Moloney Coachbuilders - Scaletta-Moloney Armoring - 1970s-present - Dublin, Bensenville, Illinois - Farmington Hills, Michigan

    Moloney Coachbuilders - Chicago. Illinois (formerly Lehmann-Peterson) 1971-present now Scaletta Moloney Armoring (2001) Bensenville, Illinois and Farmington Hills, Michigan

**Earl Moloney, former owner of Moloney operates two competing firms known as International Armor & Limousine and Chicago Armor & Limousine of Elgin, Illinois - The two group of firms (International & Chicago and Moloney/Moloney Scaletta) are not owned by the same people as assumed by most people(See court ruling at bottom of page).  Earl Moloney sold his limousine assets, together with the name "Moloney Coach Builders" to Jacques Moore 1986 who incorporated Moloney Coachbuilders, Inc., to carry on the business.  

Earle agreed not to compete for five years in the stretch limousine business but reserved the right to make armored limousines and custom vehicles extended by less than 20 inches.


International Armor & Limousine Company v. Moloney Coachbuilders, Inc., 272 F.3d 912 (7th Cir. 2001), in which attorney Robert Trinza represented a limousine and armored vehicle manufacturer in a suit involving contract, trademark and federal jurisdiction issues.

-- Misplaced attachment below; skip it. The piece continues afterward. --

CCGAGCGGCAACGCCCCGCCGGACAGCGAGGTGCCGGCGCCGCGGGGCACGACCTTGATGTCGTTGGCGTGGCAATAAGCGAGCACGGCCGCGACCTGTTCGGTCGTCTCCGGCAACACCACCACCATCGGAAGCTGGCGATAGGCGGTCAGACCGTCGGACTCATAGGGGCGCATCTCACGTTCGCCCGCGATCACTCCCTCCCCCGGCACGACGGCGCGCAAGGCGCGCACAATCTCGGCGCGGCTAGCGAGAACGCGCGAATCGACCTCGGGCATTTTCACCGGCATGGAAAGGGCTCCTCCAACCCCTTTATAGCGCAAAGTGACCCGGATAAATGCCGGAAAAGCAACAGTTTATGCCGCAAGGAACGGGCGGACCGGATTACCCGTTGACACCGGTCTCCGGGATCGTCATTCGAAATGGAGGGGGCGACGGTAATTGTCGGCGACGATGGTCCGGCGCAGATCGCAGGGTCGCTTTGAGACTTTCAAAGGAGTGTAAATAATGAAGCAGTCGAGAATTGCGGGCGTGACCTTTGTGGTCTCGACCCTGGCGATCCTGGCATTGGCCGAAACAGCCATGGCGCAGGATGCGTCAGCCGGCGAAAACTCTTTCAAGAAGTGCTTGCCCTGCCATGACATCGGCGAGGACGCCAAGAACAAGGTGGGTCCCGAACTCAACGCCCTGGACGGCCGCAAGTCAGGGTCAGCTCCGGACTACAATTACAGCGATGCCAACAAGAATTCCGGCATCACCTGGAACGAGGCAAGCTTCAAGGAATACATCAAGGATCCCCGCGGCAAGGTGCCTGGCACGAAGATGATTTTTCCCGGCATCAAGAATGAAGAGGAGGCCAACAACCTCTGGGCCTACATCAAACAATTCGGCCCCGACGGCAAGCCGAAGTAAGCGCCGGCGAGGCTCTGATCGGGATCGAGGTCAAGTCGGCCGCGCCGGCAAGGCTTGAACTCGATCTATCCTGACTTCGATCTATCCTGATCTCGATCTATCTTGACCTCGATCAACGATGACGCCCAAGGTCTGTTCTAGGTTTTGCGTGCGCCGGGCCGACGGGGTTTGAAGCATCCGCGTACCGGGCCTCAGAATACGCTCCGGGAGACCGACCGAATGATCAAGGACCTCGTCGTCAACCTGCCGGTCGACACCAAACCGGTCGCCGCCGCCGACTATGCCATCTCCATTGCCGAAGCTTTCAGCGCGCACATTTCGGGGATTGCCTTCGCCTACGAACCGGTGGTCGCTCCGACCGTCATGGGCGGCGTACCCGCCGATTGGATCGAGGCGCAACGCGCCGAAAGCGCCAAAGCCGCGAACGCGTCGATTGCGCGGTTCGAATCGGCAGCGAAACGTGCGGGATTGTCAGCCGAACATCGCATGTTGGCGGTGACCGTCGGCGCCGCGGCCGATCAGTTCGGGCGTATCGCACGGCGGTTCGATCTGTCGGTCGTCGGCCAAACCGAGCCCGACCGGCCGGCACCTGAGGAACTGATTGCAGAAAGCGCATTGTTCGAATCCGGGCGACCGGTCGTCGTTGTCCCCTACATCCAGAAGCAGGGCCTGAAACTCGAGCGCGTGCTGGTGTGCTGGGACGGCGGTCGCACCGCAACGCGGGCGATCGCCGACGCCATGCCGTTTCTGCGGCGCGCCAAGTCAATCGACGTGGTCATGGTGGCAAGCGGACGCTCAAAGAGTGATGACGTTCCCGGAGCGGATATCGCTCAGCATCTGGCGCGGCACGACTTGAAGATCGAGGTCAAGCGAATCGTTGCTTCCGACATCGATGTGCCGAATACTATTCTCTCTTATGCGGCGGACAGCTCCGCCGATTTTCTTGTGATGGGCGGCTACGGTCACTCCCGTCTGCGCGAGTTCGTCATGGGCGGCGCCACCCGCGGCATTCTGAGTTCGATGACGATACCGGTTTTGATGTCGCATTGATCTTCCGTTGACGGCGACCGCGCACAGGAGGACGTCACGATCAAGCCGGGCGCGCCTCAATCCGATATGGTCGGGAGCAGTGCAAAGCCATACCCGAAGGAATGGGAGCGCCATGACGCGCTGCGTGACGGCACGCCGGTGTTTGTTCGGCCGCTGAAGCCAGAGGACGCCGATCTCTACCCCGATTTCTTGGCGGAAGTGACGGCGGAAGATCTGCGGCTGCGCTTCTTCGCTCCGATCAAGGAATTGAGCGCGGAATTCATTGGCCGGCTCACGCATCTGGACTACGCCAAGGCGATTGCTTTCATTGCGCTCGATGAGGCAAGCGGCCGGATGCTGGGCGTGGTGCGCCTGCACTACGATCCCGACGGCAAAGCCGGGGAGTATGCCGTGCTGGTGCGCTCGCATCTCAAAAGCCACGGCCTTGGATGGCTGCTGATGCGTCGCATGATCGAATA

International was QVM rated from 1990-2001

International Armor & Limousine Established: 1990 Terminated: 2001 1100 Davis Rd. Elgin, Illinois (Northwest suburb of Chicago)

1991 Cadillac 64" Dignitary V.i.p. Limo by Chicago Armor

1992 Cadillac 64" stretched Dignitary VIP limousine, glossy folder by Chicago Armor and Limousine, 4 pp., opens to 11x17"

1996 White Cadillac Fleetwood 85” Limousine by Chicago Armor

The Hummer was then drop shipped from AM General in South Bend, Indiana, to Elgin, Illinois where the armor conversion was completed by Chicago Armor and Limousine Company.


Built custom executive limousines on Cadillac and Lincoln chassis. Cadillac 34" and 38" Corporate, 40" Six-Door, 50" and 54" Flagship and 55" Grand Flagship Limousines.

Cadillac conversion. Folder opens to 11x17 layout with ten photographs showing custom grilles, Mark IV style deck, custom interior and Cadillac 4-door convertible, station wagon and El Doral models.

It's a new name with a long tradition in armoring. Moloney Coachbuilders today announced it was officially changing its name to Scaletta Moloney Armoring Corporation. The new name will expand on the firm's 25-year history as the world's leader in transportation security. Scaletta Moloney has custom built more armored passenger vehicles for the U.S. government over the last decade than all other armoring companies combined.

The company plans to expand its product and service offerings to corporate clients and business executives in the U.S. and overseas. As part of its expansion efforts, the company's new name and trademark better represent the unique products and services the company provides.